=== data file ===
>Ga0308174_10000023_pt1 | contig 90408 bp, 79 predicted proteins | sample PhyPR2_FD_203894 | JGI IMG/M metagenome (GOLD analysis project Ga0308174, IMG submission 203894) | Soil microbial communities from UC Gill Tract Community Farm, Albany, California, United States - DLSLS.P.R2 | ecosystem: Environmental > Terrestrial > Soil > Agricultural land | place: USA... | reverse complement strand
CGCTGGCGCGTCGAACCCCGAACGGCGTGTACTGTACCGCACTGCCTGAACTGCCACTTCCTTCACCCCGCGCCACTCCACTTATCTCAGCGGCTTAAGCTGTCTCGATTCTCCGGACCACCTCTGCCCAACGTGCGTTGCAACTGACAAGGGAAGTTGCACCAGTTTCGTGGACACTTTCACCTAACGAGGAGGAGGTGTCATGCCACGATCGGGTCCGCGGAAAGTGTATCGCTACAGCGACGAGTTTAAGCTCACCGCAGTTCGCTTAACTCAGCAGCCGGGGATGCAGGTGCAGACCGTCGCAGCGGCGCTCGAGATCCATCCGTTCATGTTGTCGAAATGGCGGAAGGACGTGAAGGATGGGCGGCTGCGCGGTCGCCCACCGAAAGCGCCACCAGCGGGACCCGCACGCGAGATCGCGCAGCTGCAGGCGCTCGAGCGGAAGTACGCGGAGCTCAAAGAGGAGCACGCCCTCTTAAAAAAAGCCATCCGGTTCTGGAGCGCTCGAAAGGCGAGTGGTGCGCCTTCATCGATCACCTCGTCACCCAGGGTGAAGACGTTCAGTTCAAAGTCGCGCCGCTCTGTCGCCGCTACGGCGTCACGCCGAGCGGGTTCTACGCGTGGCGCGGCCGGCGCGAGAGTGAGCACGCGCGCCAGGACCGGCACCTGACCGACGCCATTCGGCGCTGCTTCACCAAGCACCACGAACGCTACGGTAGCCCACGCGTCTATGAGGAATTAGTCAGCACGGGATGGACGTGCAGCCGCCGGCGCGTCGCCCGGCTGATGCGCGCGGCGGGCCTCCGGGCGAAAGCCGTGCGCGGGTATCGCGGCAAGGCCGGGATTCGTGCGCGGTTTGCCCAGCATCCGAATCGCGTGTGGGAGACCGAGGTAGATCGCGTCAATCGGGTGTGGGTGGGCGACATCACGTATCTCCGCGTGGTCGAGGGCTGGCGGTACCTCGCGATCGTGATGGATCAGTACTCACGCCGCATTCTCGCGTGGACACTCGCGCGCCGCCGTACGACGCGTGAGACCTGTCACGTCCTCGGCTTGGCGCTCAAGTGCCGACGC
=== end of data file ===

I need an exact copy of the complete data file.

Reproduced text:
>Ga0308174_10000023_pt1 | contig 90408 bp, 79 predicted proteins | sample PhyPR2_FD_203894 | JGI IMG/M metagenome (GOLD analysis project Ga0308174, IMG submission 203894) | Soil microbial communities from UC Gill Tract Community Farm, Albany, California, United States - DLSLS.P.R2 | ecosystem: Environmental > Terrestrial > Soil > Agricultural land | place: USA... | reverse complement strand
CGCTGGCGCGTCGAACCCCGAACGGCGTGTACTGTACCGCACTGCCTGAACTGCCACTTCCTTCACCCCGCGCCACTCCACTTATCTCAGCGGCTTAAGCTGTCTCGATTCTCCGGACCACCTCTGCCCAACGTGCGTTGCAACTGACAAGGGAAGTTGCACCAGTTTCGTGGACACTTTCACCTAACGAGGAGGAGGTGTCATGCCACGATCGGGTCCGCGGAAAGTGTATCGCTACAGCGACGAGTTTAAGCTCACCGCAGTTCGCTTAACTCAGCAGCCGGGGATGCAGGTGCAGACCGTCGCAGCGGCGCTCGAGATCCATCCGTTCATGTTGTCGAAATGGCGGAAGGACGTGAAGGATGGGCGGCTGCGCGGTCGCCCACCGAAAGCGCCACCAGCGGGACCCGCACGCGAGATCGCGCAGCTGCAGGCGCTCGAGCGGAAGTACGCGGAGCTCAAAGAGGAGCACGCCCTCTTAAAAAAAGCCATCCGGTTCTGGAGCGCTCGAAAGGCGAGTGGTGCGCCTTCATCGATCACCTCGTCACCCAGGGTGAAGACGTTCAGTTCAAAGTCGCGCCGCTCTGTCGCCGCTACGGCGTCACGCCGAGCGGGTTCTACGCGTGGCGCGGCCGGCGCGAGAGTGAGCACGCGCGCCAGGACCGGCACCTGACCGACGCCATTCGGCGCTGCTTCACCAAGCACCACGAACGCTACGGTAGCCCACGCGTCTATGAGGAATTAGTCAGCACGGGATGGACGTGCAGCCGCCGGCGCGTCGCCCGGCTGATGCGCGCGGCGGGCCTCCGGGCGAAAGCCGTGCGCGGGTATCGCGGCAAGGCCGGGATTCGTGCGCGGTTTGCCCAGCATCCGAATCGCGTGTGGGAGACCGAGGTAGATCGCGTCAATCGGGTGTGGGTGGGCGACATCACGTATCTCCGCGTGGTCGAGGGCTGGCGGTACCTCGCGATCGTGATGGATCAGTACTCACGCCGCATTCTCGCGTGGACACTCGCGCGCCGCCGTACGACGCGTGAGACCTGTCACGTCCTCGGCTTGGCGCTCAAGTGCCGACGC